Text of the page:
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Why we still don’t believe in climate change


The following article by George Marshall entitled "Why we still don’t believe in climate change" poses some critical insights and questions. Perhaps many of these concerns have been in the back of our minds for some while. Marshall has managed to articulate them in a manner that resonate with our own experience and that should prompt us to once for all walk the talk. Even if this means some 'sacrifices' from our part, these are small sacrifices in the context of climate change.

At a recent dinner at Oxford University a senior researcher in atmospheric physics was telling me about his coming holiday in Thailand. I asked him whether he was concerned that this would make a contribution to climate change (we had, after all, just sat through a two hour presentation on the topic). “Of course,” he said blithely, “and I’m sure the government will make long haul flights illegal at some point”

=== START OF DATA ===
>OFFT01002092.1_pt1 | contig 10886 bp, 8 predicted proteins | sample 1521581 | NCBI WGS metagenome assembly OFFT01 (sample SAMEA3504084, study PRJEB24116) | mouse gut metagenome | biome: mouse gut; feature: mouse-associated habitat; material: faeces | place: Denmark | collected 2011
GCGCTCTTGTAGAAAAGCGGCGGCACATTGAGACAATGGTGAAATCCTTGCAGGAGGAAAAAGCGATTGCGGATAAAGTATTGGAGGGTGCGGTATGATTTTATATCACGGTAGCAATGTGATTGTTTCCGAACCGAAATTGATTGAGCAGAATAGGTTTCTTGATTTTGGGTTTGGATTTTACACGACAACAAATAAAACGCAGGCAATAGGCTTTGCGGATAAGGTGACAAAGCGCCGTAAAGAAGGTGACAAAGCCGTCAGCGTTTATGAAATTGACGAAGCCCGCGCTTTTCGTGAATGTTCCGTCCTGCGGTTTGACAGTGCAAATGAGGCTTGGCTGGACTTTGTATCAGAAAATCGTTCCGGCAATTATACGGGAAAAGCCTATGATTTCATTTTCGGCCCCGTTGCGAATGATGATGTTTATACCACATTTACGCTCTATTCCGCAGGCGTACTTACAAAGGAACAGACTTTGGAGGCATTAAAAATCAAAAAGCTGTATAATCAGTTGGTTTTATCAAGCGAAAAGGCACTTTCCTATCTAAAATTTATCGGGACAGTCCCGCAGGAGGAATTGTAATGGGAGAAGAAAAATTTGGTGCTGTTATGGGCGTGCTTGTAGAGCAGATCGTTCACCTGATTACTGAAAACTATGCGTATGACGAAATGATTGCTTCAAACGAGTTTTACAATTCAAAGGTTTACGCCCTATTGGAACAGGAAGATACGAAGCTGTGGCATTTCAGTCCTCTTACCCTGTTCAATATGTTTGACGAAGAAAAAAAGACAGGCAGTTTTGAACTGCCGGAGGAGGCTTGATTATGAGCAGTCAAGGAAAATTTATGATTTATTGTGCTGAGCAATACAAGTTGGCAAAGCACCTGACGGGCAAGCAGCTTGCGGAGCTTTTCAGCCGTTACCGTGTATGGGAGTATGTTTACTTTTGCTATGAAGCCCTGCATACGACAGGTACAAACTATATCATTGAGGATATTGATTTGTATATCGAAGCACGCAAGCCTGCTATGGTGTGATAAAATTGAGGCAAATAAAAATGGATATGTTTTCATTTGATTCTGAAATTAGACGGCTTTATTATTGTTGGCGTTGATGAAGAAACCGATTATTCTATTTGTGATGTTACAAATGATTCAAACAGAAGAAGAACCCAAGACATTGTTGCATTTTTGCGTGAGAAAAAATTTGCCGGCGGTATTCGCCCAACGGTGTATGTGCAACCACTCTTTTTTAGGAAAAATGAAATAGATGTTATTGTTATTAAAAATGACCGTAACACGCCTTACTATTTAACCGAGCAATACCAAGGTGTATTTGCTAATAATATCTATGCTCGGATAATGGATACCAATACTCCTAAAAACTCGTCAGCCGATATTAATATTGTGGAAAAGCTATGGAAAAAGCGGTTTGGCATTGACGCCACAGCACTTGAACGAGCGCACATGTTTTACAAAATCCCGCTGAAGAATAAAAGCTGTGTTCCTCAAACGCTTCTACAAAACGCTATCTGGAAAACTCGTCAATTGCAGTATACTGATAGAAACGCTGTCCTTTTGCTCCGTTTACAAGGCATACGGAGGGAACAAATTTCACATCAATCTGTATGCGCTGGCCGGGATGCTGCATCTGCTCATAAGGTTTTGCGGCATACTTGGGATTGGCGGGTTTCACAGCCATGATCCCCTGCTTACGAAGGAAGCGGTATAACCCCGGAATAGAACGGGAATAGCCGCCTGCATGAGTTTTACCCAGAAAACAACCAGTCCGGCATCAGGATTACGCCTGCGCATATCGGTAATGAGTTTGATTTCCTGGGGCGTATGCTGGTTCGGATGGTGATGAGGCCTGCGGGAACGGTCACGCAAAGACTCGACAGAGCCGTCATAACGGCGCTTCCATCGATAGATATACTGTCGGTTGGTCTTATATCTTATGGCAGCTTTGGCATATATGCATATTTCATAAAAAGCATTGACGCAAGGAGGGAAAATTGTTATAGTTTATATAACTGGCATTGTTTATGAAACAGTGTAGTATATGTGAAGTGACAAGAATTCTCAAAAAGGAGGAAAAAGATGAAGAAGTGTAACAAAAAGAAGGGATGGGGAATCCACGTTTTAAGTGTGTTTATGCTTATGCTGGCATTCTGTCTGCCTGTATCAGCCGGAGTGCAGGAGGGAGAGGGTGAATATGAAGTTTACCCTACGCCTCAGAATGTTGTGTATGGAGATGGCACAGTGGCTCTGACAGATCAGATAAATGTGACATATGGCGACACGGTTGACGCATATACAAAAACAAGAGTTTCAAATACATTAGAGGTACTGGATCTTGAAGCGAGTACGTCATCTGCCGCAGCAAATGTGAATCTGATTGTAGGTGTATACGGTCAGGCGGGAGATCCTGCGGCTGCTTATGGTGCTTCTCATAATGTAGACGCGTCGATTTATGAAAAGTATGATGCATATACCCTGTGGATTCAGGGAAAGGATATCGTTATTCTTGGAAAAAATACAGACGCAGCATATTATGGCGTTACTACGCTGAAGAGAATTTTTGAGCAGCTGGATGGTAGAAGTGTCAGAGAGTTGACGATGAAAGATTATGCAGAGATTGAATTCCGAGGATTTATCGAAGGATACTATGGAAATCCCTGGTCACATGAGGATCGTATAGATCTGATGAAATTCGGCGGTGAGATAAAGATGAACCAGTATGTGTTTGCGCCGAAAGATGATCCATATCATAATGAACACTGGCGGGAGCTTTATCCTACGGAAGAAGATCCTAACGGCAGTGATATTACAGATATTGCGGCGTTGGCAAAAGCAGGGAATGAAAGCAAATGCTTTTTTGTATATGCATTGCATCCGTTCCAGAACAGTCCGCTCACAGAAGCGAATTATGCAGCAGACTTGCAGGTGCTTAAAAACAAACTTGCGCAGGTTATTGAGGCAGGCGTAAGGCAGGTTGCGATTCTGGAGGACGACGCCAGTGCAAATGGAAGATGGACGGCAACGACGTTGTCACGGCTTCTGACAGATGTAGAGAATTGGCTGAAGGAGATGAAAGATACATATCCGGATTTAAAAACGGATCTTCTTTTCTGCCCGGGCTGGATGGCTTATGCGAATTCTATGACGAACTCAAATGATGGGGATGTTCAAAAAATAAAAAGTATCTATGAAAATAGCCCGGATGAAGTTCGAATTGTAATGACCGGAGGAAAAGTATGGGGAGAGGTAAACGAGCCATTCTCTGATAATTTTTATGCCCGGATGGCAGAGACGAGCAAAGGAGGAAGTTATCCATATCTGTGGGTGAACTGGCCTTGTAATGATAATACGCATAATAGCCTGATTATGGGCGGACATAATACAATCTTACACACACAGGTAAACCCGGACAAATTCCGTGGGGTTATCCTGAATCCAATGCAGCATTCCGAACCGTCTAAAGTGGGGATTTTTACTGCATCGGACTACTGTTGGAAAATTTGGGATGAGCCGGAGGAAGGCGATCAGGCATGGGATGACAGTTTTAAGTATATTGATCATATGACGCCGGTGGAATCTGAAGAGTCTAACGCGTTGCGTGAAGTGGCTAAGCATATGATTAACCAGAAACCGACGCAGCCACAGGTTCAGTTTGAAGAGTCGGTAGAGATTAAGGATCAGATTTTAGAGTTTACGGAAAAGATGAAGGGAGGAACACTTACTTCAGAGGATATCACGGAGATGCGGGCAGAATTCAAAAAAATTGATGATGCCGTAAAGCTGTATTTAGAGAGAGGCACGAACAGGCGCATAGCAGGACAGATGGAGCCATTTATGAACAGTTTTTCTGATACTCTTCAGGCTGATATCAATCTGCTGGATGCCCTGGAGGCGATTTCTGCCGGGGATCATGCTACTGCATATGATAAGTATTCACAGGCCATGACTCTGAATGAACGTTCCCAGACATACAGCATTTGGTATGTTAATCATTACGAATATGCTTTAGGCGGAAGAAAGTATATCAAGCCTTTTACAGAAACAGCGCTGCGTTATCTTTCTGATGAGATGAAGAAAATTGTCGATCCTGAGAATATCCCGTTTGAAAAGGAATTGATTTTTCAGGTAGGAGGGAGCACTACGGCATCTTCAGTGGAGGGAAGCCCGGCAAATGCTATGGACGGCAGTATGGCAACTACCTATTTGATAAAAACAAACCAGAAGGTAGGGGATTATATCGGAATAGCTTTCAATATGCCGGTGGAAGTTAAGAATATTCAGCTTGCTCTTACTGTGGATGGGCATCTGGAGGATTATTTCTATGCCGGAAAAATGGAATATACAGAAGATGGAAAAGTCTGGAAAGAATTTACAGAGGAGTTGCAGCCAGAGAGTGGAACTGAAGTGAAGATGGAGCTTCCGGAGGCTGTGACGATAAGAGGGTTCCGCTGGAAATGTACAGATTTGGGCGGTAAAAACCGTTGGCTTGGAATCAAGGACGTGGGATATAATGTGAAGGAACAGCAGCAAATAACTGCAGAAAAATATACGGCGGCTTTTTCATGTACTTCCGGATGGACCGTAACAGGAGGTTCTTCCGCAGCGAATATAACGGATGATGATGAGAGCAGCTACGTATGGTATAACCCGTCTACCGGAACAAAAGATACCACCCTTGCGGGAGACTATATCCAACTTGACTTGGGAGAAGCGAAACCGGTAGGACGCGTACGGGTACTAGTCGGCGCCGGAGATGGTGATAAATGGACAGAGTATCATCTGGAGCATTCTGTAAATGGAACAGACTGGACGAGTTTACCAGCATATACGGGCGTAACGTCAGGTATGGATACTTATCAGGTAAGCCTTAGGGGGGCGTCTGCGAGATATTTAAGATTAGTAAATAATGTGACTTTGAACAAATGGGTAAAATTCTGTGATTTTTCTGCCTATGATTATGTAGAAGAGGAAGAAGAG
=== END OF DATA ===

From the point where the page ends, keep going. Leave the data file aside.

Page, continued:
The Intergovernmental Panel on Climate Change (IPCC) has done a particularly poor job of promoting itself as an authoritative and trustworthy institution. It should be telling the story of how it achieves consensus on an unprecedented scale, and enabling its most presentable participants to speak directly to the world.. At present, under sustained skeptic attack, it can’t even provide a list of the people involved in the process. It has no human face at all - the only images on its website are the covers of reports or the beach resort where it will hold its next meeting.
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